By ANNETTE MANWELL
The Holland Sentinel
Seventy percent of youth ages 18 to 22 leave the church and only 50 percent of them return later in life.
A new study is raising an alarm about young people who leave the church and might not come back. It also is suggesting strategies to keep youth in church to begin with.
The study says half of that 70 percent who leave will return later in life. In a 10-year period, many who left will return once they’ve married or become parents and want to raise their children in a church. But that still means 35 percent of today’s youth will never return to church.
Young people are marrying later in life and many are choosing to remain childless, said Virgil Gulker, servant leader-in-residence at Hope College’s Center for Faithful Leadership, a program designed to teach and create the next generation of Christian leaders.
Known locally as the founder of Love Inc., and Kids Hope USA, Gulker worked with a group of students at the Center for Faithful Leadership to determine why youth are leaving at such an alarming rate and to develop a plan to keep those youth in the church.
During the study, which also incorporated the work of high school students, interviews were conducted of senior and youth pastors, boards and youth of several local churches.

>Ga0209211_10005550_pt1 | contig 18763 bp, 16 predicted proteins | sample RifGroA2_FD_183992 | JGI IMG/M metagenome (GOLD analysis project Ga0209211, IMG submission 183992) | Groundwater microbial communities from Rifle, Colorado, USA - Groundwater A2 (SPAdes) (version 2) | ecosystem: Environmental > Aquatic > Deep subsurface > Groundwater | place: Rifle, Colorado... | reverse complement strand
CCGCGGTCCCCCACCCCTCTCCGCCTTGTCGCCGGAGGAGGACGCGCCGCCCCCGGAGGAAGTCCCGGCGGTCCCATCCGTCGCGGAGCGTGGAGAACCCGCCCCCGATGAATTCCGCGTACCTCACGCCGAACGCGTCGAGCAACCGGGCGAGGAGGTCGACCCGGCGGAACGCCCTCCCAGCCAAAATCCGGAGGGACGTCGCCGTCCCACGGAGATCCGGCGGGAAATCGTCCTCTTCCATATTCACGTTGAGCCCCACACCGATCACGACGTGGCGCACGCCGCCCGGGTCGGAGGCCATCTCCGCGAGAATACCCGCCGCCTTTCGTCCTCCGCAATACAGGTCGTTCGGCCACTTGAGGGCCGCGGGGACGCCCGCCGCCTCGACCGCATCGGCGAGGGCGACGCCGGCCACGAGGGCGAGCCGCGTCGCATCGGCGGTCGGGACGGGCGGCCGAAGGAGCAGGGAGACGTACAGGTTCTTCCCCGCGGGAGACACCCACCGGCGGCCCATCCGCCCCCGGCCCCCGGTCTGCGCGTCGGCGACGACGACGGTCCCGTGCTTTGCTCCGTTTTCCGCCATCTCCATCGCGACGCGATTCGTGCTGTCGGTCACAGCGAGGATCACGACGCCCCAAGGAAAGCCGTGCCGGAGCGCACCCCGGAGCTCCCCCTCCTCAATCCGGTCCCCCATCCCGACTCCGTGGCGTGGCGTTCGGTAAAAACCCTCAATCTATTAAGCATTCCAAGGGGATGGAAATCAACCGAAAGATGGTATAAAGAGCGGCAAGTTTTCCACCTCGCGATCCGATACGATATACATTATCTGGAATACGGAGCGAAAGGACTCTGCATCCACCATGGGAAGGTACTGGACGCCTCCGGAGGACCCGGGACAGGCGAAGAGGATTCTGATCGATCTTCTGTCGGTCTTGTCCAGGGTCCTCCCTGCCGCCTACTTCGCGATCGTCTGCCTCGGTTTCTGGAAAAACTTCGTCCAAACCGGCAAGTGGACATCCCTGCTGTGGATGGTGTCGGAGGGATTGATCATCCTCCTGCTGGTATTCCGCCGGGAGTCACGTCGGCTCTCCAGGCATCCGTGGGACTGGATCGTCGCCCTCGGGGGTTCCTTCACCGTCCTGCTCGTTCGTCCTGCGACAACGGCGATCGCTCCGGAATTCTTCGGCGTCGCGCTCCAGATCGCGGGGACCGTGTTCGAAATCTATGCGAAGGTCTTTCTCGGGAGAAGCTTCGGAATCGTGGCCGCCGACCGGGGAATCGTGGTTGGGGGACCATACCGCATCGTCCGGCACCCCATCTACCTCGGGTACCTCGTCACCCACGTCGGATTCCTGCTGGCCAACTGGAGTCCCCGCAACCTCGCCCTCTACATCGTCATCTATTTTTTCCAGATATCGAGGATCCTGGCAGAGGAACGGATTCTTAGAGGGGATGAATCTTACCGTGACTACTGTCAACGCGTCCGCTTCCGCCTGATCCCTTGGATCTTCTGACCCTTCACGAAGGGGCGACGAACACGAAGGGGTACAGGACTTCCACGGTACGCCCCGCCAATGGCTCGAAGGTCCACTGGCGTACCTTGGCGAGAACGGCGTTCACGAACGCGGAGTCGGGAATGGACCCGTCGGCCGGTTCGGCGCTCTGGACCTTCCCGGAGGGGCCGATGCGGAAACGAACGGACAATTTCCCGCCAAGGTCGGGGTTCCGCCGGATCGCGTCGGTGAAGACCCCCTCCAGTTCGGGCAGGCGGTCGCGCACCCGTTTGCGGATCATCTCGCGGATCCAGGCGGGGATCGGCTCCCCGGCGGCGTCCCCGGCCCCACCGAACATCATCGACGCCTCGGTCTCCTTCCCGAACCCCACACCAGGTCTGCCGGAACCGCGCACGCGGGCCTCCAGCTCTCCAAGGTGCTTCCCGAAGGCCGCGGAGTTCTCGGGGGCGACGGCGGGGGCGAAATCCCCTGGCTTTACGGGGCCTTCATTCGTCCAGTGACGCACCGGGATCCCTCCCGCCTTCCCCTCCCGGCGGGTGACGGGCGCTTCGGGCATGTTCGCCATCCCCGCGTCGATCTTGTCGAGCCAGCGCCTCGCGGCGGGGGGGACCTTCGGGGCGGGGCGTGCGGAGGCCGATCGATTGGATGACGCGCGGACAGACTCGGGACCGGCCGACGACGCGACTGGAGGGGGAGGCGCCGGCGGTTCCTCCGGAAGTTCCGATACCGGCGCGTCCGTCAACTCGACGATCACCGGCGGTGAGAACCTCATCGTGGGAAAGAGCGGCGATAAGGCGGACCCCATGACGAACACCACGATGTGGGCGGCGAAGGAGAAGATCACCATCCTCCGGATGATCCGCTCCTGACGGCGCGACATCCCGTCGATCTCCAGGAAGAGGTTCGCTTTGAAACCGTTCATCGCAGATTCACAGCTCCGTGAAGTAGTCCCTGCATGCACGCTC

The results showed that youth groups, thought to keep youth interested in church, are actually one of the main culprits. Youth are craving involvement in the church more than the entertainment provided by some youth groups. Through social media, some teens will look to find which church is providing the most entertaining program that week to determine where they’ll attend, Gulker said.
In the midst of that, true faith in and a relationship with God is lost, he said.
“They identify with the youth group, but not with the congregation,” Gulker said.
Youth aren’t being taught to understand their own beliefs and faith. Many inherit their faith from their parents, Gulker said, but a parent’s faith won’t get their children eternity in Heaven. A father cannot save his son a place there, he said.
“Faith is not inherited, it is internalized,” Gulker said. “We’re taking them through activities but not working on their faith.”